When you are only temporarily not driving

Some insurance companies allow you to suspend your coverage if you put your vehicle in storage for 30 days or longer. That can come in handy if you go on an extended vacation or need time to recuperate from surgery. However, if you are still making car payments, you must typically get approval from the lender to suspend coverage. The suspension process can vary by state. In some states, you can call your agent to make the request, but in others you will need to send a written request. If you cancel your auto insurance policy instead of suspending it, you could incur a rate increase when you purchase a new policy due to a lapse in coverage.

When your premium is high

A high premium doesn’t necessarily mean you need to cancel your coverage. Most auto insurers offer several types of discounts. You may qualify for a discount for driving safely, taking a virtual driving course or reporting your car’s safety features, such as airbags or anti-lock brakes. Contact your agent to find out how discounts can lower your rate.

If I cancel my auto insurance, will I get a refund?

If you paid your premium in advance and cancel your policy before the end of the term, the insurance company must refund the remaining balance in most cases. Most auto insurers will prorate your refund based on the number of days your current policy was in effect.

The insurance industry is highly regulated and each state has insurance statutes that govern how companies must handle refunds. In Nebraska, for example, an auto insurer must contact you within 15 business days of cancelation to inform you about any eligible refunds. In many states, like Texas, if you finance your premium through a premium finance company, the insurance company may return the unused premium to the finance company, not you.

Unless otherwise stated in a statute, auto insurance companies usually do not have the obligation to refund your money within a given time period. Most insurance contracts typically state that the company will issue a refund “within a reasonable timeframe.” To avoid refund headaches, it’s best to notify your auto insurer of your plans to cancel when it’s time to renew your policy. Check with your carrier before canceling to learn what the policy cancelation terms are.

Car insurance cancelation fees

Depending on the auto insurance company, canceling your policy before the end of its term may result in a cancelation fee. State laws can determine if a fee is allowable, and, if so, it is up to the insurer to set that fee, which is often taken out of the prorated refund.

If you’re asking your provider about cancelation fees, make sure they are taking your state into account as some states have fees while others do not.

What happens if you stop paying your premiums without canceling your car insurance policy

If you want to discontinue your insurance coverage, you will need to contact your insurer or your agent. If you stop paying your premiums, but haven’t canceled your policy, your carrier can continue requesting payment from you throughout your policy’s term. You will be charged for the time your policy was active without payment.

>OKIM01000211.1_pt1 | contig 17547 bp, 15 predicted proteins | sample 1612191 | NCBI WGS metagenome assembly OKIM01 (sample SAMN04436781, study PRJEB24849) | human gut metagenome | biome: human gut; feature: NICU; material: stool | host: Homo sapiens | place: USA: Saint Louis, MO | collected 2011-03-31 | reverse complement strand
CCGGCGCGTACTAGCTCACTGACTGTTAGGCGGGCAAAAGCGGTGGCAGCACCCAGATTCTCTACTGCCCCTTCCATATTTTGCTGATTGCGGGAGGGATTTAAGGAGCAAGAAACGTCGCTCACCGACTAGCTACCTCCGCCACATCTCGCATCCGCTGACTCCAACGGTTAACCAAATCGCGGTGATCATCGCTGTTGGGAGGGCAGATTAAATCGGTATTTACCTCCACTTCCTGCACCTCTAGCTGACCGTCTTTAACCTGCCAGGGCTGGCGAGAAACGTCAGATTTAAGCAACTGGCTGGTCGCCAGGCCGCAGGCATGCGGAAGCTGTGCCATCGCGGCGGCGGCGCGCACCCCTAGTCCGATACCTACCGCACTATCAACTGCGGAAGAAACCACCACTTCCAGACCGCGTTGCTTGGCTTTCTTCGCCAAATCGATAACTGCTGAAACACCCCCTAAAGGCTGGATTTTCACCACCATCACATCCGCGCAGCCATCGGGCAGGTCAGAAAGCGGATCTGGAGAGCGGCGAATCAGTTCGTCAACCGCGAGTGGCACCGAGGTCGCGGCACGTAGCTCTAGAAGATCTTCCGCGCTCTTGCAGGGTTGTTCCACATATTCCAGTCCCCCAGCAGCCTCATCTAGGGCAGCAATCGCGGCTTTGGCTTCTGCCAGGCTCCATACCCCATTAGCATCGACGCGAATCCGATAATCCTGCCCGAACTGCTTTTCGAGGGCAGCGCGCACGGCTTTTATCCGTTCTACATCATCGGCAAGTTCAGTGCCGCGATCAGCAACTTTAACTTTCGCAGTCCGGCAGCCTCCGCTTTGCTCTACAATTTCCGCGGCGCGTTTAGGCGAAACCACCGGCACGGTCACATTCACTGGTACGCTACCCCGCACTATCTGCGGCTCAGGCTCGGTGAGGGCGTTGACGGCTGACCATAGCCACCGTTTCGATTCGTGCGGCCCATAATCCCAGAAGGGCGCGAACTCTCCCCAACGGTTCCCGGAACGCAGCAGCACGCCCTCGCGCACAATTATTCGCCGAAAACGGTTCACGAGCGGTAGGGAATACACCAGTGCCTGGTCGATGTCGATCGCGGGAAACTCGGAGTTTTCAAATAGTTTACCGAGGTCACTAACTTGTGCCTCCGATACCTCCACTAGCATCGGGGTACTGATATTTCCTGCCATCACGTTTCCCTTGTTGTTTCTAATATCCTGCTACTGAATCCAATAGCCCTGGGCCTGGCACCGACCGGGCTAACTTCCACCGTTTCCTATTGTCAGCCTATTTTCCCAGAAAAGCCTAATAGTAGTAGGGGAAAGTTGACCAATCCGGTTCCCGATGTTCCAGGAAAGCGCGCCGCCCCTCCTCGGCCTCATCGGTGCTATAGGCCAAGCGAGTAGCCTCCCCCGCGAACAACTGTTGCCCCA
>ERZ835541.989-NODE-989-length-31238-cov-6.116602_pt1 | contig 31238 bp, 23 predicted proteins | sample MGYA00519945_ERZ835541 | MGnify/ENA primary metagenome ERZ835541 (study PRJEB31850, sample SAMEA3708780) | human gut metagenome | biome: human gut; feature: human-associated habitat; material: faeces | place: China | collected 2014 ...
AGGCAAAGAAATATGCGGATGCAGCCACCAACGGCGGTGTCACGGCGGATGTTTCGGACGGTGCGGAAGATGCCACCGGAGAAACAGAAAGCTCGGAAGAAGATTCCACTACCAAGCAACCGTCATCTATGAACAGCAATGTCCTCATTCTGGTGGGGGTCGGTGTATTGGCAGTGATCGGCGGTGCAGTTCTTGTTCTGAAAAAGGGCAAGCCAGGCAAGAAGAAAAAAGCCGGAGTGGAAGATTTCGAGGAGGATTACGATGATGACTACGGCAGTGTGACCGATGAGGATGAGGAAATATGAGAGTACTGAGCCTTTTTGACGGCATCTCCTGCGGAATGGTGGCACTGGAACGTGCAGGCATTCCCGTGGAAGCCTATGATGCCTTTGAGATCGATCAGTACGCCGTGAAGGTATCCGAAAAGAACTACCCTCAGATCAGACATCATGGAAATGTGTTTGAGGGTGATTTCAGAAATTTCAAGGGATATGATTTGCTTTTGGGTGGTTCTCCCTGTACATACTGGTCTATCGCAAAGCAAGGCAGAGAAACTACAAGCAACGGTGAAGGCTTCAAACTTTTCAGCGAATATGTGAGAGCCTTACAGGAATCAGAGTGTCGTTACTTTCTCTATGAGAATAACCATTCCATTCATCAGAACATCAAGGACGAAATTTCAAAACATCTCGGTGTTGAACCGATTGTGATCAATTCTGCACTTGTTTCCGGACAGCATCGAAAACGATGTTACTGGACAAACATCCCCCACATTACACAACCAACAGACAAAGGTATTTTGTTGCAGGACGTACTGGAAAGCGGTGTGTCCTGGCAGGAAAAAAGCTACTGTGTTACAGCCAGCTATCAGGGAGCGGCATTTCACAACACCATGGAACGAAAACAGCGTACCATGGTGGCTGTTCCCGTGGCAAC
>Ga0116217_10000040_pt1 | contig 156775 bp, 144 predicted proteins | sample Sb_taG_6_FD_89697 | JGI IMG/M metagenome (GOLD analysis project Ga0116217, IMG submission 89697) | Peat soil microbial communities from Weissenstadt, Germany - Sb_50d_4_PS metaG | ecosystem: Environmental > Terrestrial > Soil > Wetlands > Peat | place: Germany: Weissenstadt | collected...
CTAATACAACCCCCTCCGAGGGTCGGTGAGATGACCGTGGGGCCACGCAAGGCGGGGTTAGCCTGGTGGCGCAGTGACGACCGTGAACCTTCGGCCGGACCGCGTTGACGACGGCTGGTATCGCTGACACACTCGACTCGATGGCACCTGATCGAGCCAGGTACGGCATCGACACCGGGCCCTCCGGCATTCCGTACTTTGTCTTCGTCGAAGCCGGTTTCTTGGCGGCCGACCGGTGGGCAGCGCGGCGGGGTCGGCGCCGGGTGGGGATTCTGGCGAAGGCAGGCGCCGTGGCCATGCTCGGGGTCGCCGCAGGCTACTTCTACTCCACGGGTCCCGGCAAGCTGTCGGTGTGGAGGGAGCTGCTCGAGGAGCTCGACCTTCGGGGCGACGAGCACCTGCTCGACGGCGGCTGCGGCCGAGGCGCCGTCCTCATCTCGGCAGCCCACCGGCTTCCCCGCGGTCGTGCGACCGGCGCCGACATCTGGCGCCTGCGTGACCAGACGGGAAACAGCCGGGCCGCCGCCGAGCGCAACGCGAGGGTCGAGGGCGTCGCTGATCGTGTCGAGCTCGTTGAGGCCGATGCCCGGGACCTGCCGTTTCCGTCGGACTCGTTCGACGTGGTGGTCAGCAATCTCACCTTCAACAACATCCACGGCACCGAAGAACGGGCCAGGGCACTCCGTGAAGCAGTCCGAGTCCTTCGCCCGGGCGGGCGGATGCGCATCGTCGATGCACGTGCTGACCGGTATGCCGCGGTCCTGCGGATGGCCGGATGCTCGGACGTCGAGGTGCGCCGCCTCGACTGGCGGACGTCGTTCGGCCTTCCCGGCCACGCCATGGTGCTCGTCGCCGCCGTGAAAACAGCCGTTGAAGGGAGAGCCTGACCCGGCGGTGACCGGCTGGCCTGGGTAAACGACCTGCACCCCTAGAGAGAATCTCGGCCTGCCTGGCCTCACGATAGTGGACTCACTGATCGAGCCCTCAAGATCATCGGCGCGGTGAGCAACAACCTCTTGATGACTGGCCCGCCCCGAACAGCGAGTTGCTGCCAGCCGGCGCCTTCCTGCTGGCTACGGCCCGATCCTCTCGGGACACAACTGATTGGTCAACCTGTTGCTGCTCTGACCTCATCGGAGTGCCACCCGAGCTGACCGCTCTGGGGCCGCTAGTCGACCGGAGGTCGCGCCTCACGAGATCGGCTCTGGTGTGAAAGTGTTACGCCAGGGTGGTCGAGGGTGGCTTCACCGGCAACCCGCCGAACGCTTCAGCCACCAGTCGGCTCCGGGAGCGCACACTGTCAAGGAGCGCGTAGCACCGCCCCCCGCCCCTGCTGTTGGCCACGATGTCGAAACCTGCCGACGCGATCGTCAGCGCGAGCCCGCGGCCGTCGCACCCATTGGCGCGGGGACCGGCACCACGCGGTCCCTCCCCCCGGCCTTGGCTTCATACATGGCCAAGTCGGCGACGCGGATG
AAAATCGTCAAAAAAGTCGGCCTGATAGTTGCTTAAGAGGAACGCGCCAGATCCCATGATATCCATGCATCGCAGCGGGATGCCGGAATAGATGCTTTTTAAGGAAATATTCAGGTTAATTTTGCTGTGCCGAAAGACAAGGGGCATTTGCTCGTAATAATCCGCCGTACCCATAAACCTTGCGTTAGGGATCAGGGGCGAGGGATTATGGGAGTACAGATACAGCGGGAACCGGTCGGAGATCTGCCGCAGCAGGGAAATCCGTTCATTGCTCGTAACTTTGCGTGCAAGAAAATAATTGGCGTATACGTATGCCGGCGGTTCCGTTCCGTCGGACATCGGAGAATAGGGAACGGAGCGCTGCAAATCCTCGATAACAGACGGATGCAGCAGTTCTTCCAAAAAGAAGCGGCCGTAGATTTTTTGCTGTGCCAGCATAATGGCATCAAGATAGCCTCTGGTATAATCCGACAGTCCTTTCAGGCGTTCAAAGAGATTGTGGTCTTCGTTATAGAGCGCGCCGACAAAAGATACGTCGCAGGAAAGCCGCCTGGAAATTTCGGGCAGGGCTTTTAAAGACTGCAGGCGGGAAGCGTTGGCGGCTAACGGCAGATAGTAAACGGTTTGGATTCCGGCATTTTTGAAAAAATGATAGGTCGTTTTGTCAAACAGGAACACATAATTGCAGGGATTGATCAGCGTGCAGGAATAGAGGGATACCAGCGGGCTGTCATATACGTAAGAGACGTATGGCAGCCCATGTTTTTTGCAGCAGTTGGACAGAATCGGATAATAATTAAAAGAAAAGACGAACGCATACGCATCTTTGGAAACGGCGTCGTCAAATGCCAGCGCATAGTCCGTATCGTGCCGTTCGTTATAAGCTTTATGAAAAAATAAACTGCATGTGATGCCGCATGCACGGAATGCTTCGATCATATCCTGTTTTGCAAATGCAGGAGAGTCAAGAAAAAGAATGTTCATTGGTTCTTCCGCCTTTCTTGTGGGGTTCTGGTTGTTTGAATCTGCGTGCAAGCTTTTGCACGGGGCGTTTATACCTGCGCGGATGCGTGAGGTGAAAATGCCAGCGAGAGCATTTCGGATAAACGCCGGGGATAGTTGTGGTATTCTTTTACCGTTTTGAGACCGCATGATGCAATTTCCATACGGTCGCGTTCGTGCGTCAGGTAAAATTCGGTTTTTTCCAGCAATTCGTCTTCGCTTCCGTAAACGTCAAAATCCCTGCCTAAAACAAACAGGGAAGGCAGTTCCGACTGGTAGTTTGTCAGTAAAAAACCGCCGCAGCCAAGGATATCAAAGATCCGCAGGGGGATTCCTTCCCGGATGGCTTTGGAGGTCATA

Failing to properly notify your auto insurer that you want to cancel coverage may even impact your experience of finding auto coverage in the future. Even if you intend on finding a new car insurance company, missing payments entirely could lead to poor payment history and make finding affordable rates more difficult. Similarly, if you have automatic bank account withdrawal enabled to pay your premiums, you may continue to pay for coverage that you do not intend to keep.

Frequently asked questions

Should I cancel my car insurance if I go on an extended vacation?

Because gaps in coverage may negatively impact your future premium rates, foregoing auto insurance — even for an extended vacation — likely is not worth it. If you plan to be away for a month or longer and your vehicle will not be in use, there may be other ways to save on your premiums without canceling your policy. For instance, you might consider removing your optional collision coverage while your car is garaged to reduce your monthly premium.

Do I need to cancel my policy if I move to another state?

When you move, you will need to register your vehicle in your new state of residence and purchase a policy that aligns with its auto insurance laws. Many major insurance providers operate in all U.S. states and Washington D.C., so you may be able to stay insured under your current carrier even if you need new coverage. Ask your insurance agent if your current insurer operates in the state where you plan to move.

Can I cancel some coverages without canceling the entire auto policy?

Many drivers choose to drop expensive coverages such as optional comprehensive and collision after they pay off their vehicle. You may drop non-essential coverages and keep required liability policies.

Do I need to do something specific to cancel if my car insurance company drops my coverage?

If your current auto insurer dropped your coverage, this means the policy is already canceled. While you will not need to take any additional steps to terminate your policy, you will need to find a new insurer if you do not already have one to avoid a lapse in coverage.

Written by
Mariah Posey
Insurance Editor
Mariah Posey is an insurance writer and editor for Bankrate.com specializing in auto and home insurance. She aims to make the insurance journey as convenient as possible by keeping the reader at the forefront of her mind in her work. With a background in reporting and feature writing, she has a knack for conducting research, writing factually while incorporating compelling details, and prioritizing story intent. Mariah is originally from New Jersey and holds a bachelor’s degree in journalism from Elon University. Prior to joining the team, she worked as a copyeditor and writing consultant at her alma mater. She has covered topics ranging from news to tech and lifestyle and has a vested interest in producing engaging content for audiences.